Price Matters (But Maybe Not How You Think)

I just read about a retailer who was trying to move a certain line of jewelry.  She had tried moving the display, asking salespeople to push the items, and running a few traditional sales but nothing was helping.  These items were just not selling.  She left a note for the floor manager to mark them with price tags that were ½ the current price in hopes of getting rid of them while she was visiting another location.  When she returned, she discovered that the pieces had been marked at 2x the price, not ½!  And the pieces had been selling like hotcakes! 

 This retailer was shocked of course, but I’ve seen this many times.  Price can indicate quality.  In this case, her customers were looking for good quality pieces and to them, expensive meant good.  The price tag indicated to them that these were good quality pieces and when they viewed them as such, they were happy with what they saw.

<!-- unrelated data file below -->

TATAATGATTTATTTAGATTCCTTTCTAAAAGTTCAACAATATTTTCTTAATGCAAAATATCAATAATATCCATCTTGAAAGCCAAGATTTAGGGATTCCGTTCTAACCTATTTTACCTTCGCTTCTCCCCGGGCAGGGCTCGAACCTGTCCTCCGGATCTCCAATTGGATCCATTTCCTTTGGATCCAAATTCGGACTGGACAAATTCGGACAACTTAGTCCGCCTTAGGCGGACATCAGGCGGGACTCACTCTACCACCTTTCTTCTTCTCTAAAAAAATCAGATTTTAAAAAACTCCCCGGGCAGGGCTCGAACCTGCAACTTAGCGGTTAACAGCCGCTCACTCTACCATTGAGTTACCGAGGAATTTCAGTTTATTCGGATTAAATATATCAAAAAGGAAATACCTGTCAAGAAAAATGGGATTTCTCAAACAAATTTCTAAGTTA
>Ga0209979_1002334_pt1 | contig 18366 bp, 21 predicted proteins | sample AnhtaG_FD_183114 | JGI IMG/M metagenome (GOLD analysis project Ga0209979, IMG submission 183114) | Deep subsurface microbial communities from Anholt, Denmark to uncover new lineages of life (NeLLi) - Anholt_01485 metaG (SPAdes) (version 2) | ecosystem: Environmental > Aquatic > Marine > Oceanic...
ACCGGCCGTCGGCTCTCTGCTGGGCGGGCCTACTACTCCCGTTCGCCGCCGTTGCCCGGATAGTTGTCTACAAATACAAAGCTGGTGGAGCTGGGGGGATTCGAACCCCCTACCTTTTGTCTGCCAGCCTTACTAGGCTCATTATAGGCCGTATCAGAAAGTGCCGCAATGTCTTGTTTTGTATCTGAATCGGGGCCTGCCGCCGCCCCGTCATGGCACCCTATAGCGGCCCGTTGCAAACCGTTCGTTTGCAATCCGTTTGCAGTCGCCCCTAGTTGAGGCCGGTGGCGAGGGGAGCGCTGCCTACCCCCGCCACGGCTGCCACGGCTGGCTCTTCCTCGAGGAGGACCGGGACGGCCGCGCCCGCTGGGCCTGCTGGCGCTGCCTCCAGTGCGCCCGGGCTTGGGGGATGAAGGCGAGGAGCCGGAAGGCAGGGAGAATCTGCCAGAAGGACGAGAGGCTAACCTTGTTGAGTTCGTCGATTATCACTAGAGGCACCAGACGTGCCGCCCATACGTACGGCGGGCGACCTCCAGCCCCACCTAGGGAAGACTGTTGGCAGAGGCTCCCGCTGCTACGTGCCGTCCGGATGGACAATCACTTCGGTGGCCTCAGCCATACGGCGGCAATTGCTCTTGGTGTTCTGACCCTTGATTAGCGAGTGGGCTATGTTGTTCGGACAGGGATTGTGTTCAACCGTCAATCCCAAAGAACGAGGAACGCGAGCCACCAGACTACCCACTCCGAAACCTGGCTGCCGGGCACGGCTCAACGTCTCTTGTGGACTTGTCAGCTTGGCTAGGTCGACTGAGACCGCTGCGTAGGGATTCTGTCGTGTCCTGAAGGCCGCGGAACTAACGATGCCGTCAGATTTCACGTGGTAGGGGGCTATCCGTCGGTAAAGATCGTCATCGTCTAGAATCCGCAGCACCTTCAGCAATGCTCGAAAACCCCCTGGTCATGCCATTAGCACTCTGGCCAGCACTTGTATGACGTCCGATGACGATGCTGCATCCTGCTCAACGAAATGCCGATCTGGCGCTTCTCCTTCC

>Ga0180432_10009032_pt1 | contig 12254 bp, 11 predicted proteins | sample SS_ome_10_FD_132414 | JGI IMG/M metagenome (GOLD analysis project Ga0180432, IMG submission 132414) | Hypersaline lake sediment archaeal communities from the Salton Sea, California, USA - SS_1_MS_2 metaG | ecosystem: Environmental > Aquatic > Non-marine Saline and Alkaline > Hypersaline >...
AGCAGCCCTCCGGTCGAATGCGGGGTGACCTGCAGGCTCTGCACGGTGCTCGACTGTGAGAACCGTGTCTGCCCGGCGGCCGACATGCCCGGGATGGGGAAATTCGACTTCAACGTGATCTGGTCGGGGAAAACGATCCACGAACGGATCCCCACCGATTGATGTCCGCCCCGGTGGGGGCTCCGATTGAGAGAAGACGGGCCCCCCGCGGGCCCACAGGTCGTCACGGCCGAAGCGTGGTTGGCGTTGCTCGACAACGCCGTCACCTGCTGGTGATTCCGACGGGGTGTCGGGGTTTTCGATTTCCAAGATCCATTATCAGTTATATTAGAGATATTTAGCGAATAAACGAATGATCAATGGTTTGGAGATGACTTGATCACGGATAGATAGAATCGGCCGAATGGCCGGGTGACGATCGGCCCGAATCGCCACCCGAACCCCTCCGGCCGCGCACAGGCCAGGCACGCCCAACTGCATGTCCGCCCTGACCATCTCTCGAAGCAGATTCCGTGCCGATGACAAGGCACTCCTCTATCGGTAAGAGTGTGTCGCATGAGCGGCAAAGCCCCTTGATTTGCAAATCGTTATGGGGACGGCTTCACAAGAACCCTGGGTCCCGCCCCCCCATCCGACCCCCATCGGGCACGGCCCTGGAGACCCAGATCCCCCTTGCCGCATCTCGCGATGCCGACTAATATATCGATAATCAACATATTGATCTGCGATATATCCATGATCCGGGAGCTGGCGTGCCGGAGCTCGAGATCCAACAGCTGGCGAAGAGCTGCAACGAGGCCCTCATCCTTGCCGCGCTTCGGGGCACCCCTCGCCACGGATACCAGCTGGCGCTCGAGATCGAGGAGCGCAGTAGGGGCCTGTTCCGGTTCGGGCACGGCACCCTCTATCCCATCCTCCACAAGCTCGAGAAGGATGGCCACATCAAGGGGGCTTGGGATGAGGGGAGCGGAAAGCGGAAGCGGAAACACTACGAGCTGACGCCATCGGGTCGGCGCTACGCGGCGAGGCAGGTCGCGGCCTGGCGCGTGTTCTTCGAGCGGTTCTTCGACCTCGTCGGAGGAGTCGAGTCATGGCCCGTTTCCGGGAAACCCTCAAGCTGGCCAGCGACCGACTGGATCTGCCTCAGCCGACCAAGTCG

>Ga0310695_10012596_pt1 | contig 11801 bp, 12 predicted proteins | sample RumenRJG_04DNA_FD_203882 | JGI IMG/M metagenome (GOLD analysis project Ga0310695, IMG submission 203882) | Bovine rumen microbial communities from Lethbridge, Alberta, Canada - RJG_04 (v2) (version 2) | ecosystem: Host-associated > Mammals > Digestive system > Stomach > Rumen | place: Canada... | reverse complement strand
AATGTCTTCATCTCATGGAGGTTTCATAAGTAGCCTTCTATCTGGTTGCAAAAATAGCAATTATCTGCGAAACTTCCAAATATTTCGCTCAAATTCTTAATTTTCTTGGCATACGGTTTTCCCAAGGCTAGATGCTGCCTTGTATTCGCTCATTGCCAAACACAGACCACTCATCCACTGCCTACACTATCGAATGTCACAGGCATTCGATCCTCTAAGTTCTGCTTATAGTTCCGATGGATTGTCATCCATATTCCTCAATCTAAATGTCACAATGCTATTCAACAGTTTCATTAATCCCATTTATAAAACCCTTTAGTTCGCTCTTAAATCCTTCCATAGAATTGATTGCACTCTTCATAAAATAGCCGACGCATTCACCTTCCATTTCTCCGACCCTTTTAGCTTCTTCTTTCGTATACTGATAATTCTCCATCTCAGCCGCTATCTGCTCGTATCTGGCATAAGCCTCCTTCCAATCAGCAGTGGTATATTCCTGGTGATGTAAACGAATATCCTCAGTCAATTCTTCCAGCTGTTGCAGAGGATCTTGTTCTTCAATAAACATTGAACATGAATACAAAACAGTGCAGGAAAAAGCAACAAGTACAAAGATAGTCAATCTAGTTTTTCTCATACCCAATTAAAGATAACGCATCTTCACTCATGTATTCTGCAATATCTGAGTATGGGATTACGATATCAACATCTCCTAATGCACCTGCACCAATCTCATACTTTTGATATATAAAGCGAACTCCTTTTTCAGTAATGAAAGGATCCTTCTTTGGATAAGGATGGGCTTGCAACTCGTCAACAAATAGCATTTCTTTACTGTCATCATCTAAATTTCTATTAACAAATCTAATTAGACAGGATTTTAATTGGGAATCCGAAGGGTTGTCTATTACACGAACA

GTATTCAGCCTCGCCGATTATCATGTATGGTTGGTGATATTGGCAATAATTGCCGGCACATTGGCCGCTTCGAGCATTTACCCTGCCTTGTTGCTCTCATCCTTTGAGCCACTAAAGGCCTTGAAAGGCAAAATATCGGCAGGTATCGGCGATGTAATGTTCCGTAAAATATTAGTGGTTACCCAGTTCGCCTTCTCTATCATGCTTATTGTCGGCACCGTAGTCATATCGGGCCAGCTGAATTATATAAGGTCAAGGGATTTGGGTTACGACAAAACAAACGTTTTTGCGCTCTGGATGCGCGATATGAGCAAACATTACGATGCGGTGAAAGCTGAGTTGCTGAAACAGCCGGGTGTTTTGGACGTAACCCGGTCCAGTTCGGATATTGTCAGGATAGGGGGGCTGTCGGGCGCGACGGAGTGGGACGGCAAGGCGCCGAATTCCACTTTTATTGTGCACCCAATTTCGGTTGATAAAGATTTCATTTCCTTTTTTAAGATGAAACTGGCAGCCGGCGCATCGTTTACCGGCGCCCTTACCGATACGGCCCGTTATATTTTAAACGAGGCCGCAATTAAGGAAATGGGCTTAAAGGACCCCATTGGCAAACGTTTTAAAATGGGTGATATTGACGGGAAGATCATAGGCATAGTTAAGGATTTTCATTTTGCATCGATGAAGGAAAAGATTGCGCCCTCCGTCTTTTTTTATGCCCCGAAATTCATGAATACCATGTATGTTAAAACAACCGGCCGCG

This reminded me of a time when my wife was working for an environmental education center and they wanted to make sure every child had the opportunity to join their new nature class.  They developed a great curriculum and hired top-notch instructors and then offered these classes free.  Guess what?  No one signed up!  Six months later they offered the exact same classes with the same title, instructors, etc. but attached a $25 fee.  The classes filled and had waiting lists!  This was hard for a nonprofit organization dedicated to spreading their message to as many people as they could, but again, people equated price with quality and did not want to waste their time with a “free program.”  They assumed that a higher price meant a higher quality.  And the organization was actually able to reach more people by charging higher prices.  This is a lesson in how underpricing can send the wrong message.

 I have always maintained that you cannot build long-term customer relationships on the cheapest prices.  There is always someone who is willing to offer a lower price.  My advice is to never sell on price alone.  Sell quality, value, service and unique benefits.  And sometimes in order to increase your sales, you may have to raise your price!


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